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Keywords:fiscal policy 

Working Paper
The Fiscal Theory of the Price Level in a World of Low Interest Rates

A central equation for the fiscal theory of the price level (FTPL) is the government budget constraint (or "government valuation equation"), which equates the real value of government debt to the present value of fiscal surpluses. In the past decade, the governments of most developed economies have paid very low interest rates, and there are many other periods in the past in which this has been the case. In this paper, we revisit the implications of the FTPL in a world where the rate of return on government debt may be below the growth rate of the economy, considering different sources for ...
Working Paper Series , Paper WP-2017-25

Discussion Paper
Consumers Increasingly Expect Additional Government Support amid COVID-19 Pandemic

The New York Fed’s Center for Microeconomic Data released results today from its April 2020 SCE Public Policy Survey, which provides information on consumers' expectations regarding future changes to a wide range of fiscal and social insurance policies and the potential impact of these changes on their households. These data have been collected every four months since October 2015 as part of our Survey of Consumer Expectations (SCE). Given the ongoing COVID-19 pandemic, households face significant uncertainty about their personal situations and the general economic environment when forming ...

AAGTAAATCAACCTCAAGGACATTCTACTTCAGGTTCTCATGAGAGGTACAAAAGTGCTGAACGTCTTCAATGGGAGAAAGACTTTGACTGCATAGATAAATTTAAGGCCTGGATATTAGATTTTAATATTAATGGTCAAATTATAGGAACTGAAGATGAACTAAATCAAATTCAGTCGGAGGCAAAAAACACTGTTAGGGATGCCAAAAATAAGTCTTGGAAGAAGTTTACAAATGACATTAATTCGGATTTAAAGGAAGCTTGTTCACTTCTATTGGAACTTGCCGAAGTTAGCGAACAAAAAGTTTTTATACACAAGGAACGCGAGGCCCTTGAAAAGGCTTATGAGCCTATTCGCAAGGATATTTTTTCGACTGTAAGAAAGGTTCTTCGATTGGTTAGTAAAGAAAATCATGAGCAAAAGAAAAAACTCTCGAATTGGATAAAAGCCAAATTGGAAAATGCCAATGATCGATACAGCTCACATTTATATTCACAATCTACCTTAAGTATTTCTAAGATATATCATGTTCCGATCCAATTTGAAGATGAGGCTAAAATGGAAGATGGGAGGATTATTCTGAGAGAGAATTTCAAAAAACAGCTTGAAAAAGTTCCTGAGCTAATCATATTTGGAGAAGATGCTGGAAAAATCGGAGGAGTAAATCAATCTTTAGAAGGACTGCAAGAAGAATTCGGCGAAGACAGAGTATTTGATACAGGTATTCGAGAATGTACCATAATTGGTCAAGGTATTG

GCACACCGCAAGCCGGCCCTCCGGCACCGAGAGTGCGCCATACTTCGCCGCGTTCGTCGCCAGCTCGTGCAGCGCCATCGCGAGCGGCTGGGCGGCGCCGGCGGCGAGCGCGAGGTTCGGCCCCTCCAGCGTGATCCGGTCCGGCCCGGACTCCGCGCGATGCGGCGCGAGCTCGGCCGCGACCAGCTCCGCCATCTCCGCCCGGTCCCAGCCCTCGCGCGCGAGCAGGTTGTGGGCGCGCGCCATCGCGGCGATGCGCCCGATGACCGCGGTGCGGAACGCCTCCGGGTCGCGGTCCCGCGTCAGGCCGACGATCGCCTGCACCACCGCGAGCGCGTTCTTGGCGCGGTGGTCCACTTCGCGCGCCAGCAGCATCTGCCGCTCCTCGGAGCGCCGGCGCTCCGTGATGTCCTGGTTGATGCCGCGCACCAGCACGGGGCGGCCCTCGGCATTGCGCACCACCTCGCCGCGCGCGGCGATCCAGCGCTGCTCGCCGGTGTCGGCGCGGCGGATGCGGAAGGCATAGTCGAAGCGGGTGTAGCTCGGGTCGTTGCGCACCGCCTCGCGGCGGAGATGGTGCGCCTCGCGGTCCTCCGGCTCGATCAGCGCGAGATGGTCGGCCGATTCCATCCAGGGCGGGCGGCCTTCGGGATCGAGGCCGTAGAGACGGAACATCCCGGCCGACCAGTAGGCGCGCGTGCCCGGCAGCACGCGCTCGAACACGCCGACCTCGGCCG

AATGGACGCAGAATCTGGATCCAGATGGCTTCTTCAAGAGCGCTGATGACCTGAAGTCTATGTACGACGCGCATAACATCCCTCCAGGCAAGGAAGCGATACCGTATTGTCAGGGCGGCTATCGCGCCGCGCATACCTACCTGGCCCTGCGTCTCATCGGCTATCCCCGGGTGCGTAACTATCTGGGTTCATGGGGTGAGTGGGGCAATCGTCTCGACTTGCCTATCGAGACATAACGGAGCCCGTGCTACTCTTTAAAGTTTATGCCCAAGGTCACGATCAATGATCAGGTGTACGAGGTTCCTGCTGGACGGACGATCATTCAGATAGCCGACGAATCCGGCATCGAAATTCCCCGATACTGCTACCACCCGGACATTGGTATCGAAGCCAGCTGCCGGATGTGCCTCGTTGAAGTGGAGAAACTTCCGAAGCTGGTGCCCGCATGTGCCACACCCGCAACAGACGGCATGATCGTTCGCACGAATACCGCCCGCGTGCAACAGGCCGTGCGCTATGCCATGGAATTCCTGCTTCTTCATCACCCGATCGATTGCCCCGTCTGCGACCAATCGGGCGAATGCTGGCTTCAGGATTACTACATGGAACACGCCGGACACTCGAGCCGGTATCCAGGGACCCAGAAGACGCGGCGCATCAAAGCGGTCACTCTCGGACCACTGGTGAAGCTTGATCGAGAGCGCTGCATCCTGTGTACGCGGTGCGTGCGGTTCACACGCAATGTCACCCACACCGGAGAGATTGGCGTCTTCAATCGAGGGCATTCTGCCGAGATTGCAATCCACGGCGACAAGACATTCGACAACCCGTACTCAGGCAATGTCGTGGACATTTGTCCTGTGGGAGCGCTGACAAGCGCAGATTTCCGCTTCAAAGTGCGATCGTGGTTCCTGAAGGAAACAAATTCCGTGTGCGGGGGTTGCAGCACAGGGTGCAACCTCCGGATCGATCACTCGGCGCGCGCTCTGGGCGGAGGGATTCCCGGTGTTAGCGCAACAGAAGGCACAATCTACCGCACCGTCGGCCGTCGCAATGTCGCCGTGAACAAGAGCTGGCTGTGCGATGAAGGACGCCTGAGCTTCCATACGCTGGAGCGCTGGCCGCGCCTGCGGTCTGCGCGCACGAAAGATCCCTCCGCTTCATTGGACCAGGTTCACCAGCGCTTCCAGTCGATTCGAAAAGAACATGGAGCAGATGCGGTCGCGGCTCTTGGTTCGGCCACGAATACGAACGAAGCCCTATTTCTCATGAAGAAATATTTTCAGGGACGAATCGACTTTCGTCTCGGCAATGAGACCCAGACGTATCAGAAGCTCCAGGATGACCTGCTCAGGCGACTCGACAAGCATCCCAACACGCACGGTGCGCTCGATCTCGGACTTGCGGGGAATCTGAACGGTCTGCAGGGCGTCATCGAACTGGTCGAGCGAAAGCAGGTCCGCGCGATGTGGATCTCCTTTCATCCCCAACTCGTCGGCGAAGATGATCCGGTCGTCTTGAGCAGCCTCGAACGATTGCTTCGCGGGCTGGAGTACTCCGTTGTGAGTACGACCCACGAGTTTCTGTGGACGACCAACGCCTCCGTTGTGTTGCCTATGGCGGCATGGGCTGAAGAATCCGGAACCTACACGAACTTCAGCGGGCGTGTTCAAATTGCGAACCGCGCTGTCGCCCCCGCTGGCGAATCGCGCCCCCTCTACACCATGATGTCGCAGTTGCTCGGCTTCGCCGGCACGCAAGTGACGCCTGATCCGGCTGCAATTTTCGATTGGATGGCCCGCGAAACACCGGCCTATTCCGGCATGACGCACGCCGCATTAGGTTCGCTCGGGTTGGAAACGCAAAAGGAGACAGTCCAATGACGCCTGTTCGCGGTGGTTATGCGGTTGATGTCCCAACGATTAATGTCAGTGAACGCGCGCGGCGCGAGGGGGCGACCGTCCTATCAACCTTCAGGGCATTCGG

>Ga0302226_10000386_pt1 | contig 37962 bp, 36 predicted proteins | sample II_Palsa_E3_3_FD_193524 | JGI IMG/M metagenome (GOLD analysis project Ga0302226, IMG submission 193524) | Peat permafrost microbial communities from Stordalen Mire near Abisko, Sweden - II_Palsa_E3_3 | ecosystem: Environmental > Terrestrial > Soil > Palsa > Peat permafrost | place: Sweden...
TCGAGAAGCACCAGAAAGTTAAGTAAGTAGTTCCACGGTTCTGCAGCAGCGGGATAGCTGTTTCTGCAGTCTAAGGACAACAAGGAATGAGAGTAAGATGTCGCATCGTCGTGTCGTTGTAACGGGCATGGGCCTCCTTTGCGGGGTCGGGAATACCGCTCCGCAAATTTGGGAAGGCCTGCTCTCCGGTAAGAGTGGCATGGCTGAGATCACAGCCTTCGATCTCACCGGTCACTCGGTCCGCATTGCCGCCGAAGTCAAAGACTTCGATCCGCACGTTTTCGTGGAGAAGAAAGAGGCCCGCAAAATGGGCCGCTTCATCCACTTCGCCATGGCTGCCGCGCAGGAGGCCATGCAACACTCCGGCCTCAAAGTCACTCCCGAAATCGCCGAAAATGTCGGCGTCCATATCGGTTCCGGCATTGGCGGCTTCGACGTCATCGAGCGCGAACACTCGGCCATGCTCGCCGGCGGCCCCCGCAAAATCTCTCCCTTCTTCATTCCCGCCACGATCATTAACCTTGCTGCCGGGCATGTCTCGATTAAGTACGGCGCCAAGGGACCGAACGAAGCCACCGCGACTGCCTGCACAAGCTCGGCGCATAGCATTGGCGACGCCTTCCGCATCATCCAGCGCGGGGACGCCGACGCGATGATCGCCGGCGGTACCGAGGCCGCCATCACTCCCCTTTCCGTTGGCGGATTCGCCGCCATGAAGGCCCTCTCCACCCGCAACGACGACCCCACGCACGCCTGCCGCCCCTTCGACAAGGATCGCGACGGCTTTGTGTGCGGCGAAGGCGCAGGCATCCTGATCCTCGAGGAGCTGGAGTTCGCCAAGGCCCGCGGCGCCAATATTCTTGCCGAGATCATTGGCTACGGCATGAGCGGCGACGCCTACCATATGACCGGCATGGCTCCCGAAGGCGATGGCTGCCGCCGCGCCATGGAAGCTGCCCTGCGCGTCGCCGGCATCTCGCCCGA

Liberty Street Economics , Paper 20200526b

Working Paper
The effects of government spending on real exchange rates: evidence from military spending panel data

Using panel data on military spending for 125 countries, we document new facts about the effects of changes in government purchases on the real exchange rate, consumption, and current accounts in both advanced and developing countries. While an increase in government purchases causes real exchange rates to appreciate and increases consumption significantly in developing countries, it causes real exchange rates to depreciate and decreases consumption in advanced countries. The current account deteriorates in both groups of countries. These findings are not consistent with standard ...